Harris Theater names new president, handing reins to ex-marketing chief Patricia Barretto

Sep 22, 2017 – 12:53 pm
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This Just In: The following is a news release written by an arts organization, submitted to Chicago On the Aisle.
The Joan W. and Irving B. Harris Theater for Music and Dance have announced the appointment …

Joffrey Ballet will be resident dance company at Lyric Opera House beginning in 2020-21

Sep 22, 2017 – 11:06 am
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This Just In: The following is a news release written by an arts organization, submitted to Chicago On the Aisle.
Lyric Opera of Chicago and the Joffrey Ballet announced that Joffrey will become the resident dance …

Chicago Shakespeare opens versatile venue with (French) accent on timeless circus gags

Sep 21, 2017 – 5:15 pm
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Review: One might have hoped for an imaginative Shakespeare production from, well, Chicago Shakespeare Theater to inaugurate its new $35 million venue. But CST opted for the entertainment of French circus veteran James Thierrée’s “The Toad Knew.” His superb company of physical comedians provided a delightful hour in a show that ran nearly twice that length, sans break. ★★★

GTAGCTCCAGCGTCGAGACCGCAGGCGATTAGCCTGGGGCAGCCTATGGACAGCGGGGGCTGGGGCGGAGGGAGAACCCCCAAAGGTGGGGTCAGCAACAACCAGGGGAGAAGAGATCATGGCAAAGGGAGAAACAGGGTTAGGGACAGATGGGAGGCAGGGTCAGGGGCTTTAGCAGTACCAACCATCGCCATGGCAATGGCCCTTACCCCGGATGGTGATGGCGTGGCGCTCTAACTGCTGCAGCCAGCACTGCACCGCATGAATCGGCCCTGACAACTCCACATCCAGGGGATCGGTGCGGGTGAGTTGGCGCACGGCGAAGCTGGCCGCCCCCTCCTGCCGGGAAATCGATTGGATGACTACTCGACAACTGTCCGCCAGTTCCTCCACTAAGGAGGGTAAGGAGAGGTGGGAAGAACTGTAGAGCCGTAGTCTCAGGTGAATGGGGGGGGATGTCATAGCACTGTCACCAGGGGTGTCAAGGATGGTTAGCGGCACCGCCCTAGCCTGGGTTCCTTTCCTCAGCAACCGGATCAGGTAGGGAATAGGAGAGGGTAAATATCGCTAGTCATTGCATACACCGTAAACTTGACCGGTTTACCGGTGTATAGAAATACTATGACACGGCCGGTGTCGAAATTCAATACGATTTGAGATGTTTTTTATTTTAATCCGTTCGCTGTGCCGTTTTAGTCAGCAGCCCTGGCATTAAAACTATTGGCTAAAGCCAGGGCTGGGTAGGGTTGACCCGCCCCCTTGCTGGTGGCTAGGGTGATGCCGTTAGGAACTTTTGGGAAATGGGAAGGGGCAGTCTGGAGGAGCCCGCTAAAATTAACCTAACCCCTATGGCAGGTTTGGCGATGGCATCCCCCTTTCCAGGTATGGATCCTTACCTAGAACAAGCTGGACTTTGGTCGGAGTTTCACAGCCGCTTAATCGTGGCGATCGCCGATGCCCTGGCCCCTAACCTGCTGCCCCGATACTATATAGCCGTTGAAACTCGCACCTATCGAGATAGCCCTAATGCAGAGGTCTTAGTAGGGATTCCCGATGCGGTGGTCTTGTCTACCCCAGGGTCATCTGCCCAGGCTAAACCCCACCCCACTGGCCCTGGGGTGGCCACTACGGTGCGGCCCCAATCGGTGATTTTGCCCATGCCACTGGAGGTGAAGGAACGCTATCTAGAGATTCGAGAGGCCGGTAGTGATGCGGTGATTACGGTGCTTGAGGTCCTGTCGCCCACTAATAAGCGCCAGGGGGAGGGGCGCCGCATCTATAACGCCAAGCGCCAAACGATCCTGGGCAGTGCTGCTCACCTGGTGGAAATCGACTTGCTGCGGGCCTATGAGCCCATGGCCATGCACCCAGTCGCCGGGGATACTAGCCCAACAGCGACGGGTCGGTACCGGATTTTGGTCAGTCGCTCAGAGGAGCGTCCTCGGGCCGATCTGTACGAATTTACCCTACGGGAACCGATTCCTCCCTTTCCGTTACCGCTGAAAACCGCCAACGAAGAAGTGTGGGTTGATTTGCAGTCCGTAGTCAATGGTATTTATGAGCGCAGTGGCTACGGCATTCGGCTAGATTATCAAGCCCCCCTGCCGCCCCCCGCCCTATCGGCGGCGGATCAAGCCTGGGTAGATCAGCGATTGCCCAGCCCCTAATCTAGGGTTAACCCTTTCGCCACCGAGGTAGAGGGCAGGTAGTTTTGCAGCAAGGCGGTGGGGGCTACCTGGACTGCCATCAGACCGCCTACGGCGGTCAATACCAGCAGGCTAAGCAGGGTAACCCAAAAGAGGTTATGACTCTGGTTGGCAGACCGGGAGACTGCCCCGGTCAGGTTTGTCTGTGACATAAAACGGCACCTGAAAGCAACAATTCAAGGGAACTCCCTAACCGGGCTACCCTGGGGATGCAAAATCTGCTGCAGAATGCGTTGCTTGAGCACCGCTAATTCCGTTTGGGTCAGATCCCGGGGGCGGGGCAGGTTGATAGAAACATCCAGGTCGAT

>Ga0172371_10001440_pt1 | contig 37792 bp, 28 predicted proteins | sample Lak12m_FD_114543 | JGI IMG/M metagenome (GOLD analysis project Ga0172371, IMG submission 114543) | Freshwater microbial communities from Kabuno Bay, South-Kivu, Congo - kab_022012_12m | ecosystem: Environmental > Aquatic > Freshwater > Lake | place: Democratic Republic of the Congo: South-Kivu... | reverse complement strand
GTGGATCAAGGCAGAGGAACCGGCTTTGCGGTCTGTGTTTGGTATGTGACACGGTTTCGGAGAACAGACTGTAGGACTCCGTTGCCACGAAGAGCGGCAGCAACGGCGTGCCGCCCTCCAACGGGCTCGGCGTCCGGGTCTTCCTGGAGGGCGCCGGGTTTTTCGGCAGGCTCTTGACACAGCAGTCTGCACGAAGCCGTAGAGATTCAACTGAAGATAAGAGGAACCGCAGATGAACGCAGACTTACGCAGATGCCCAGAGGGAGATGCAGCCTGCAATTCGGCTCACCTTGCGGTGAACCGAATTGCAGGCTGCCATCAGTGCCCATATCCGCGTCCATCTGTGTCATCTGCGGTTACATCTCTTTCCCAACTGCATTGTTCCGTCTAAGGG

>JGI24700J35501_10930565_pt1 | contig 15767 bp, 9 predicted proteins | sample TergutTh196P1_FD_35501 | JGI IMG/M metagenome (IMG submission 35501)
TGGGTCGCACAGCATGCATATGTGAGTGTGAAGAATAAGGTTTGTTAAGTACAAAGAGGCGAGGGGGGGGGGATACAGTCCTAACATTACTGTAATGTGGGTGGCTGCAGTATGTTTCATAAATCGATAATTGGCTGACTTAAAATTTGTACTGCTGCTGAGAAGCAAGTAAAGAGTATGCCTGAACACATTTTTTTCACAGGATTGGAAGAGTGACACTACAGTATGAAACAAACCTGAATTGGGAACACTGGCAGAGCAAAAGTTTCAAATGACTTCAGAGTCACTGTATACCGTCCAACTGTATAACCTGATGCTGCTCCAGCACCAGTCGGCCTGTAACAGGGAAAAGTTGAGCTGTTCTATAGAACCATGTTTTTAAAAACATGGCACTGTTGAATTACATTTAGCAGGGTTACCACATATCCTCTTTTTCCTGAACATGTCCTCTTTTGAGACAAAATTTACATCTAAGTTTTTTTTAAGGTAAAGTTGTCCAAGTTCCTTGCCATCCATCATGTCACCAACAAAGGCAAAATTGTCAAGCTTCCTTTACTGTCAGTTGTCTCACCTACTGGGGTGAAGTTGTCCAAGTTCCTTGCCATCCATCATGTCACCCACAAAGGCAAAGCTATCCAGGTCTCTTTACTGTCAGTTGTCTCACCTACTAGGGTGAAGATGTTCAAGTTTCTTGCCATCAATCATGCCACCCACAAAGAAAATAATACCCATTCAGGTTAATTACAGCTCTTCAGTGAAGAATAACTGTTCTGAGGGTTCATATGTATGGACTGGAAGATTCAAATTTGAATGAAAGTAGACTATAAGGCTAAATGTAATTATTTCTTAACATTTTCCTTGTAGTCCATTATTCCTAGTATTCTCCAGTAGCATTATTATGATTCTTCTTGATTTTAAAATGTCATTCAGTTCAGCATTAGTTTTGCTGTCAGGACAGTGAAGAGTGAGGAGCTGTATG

Music of Sephardic Jews in Renaissance Spain leads off season for Newberry Consort

Sep 21, 2017 – 11:29 am
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This Just In: The following is a news release written by an arts organization, submitted to Chicago On the Aisle.
The Newberry Consort will present the music of the Sephardic Jews in Renaissance Spain at their …

Goodman Theatre institute for young critics will focus on role of drama in today’s world

Sep 21, 2017 – 10:32 am
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This Just In: The following is a news release written by an arts organization, submitted to Chicago On the Aisle.
Goodman Theatre invites emerging theater writers and critics to apply for its new “boot camp” intensive …

Never mind women over 40: City Lit populates full cast of biblical ‘J.B.’ with women over 55

Sep 20, 2017 – 11:57 am